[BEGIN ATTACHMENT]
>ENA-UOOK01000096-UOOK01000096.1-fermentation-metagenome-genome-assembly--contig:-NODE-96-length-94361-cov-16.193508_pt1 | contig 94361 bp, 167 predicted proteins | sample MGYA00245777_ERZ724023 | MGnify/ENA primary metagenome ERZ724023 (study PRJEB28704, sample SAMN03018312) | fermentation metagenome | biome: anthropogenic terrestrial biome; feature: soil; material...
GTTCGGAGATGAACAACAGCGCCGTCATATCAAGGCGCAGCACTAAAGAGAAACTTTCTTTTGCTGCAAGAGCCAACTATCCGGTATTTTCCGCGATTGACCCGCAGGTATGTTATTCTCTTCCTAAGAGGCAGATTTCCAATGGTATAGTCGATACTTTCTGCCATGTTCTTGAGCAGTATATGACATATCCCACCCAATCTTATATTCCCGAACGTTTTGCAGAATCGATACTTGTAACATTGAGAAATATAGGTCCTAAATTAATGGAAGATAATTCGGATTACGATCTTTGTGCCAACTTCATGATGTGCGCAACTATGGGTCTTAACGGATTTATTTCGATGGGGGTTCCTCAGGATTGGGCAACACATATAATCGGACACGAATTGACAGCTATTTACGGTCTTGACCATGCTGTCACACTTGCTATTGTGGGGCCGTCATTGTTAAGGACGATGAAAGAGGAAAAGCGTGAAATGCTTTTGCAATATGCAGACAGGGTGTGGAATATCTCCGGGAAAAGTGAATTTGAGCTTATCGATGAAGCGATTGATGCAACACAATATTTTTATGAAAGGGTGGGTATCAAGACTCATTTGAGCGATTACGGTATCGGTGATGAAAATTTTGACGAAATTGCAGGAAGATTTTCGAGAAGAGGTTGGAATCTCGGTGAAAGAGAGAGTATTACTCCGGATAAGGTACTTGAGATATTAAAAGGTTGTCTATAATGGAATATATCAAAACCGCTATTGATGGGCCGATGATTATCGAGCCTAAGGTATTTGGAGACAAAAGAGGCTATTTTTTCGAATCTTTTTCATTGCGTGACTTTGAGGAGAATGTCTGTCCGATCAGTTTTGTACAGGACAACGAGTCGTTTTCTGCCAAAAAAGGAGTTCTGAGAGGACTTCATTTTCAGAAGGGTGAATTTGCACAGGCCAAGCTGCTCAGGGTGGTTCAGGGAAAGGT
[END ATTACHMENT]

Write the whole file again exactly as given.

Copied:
>ENA-UOOK01000096-UOOK01000096.1-fermentation-metagenome-genome-assembly--contig:-NODE-96-length-94361-cov-16.193508_pt1 | contig 94361 bp, 167 predicted proteins | sample MGYA00245777_ERZ724023 | MGnify/ENA primary metagenome ERZ724023 (study PRJEB28704, sample SAMN03018312) | fermentation metagenome | biome: anthropogenic terrestrial biome; feature: soil; material...
GTTCGGAGATGAACAACAGCGCCGTCATATCAAGGCGCAGCACTAAAGAGAAACTTTCTTTTGCTGCAAGAGCCAACTATCCGGTATTTTCCGCGATTGACCCGCAGGTATGTTATTCTCTTCCTAAGAGGCAGATTTCCAATGGTATAGTCGATACTTTCTGCCATGTTCTTGAGCAGTATATGACATATCCCACCCAATCTTATATTCCCGAACGTTTTGCAGAATCGATACTTGTAACATTGAGAAATATAGGTCCTAAATTAATGGAAGATAATTCGGATTACGATCTTTGTGCCAACTTCATGATGTGCGCAACTATGGGTCTTAACGGATTTATTTCGATGGGGGTTCCTCAGGATTGGGCAACACATATAATCGGACACGAATTGACAGCTATTTACGGTCTTGACCATGCTGTCACACTTGCTATTGTGGGGCCGTCATTGTTAAGGACGATGAAAGAGGAAAAGCGTGAAATGCTTTTGCAATATGCAGACAGGGTGTGGAATATCTCCGGGAAAAGTGAATTTGAGCTTATCGATGAAGCGATTGATGCAACACAATATTTTTATGAAAGGGTGGGTATCAAGACTCATTTGAGCGATTACGGTATCGGTGATGAAAATTTTGACGAAATTGCAGGAAGATTTTCGAGAAGAGGTTGGAATCTCGGTGAAAGAGAGAGTATTACTCCGGATAAGGTACTTGAGATATTAAAAGGTTGTCTATAATGGAATATATCAAAACCGCTATTGATGGGCCGATGATTATCGAGCCTAAGGTATTTGGAGACAAAAGAGGCTATTTTTTCGAATCTTTTTCATTGCGTGACTTTGAGGAGAATGTCTGTCCGATCAGTTTTGTACAGGACAACGAGTCGTTTTCTGCCAAAAAAGGAGTTCTGAGAGGACTTCATTTTCAGAAGGGTGAATTTGCACAGGCCAAGCTGCTCAGGGTGGTTCAGGGAAAGGT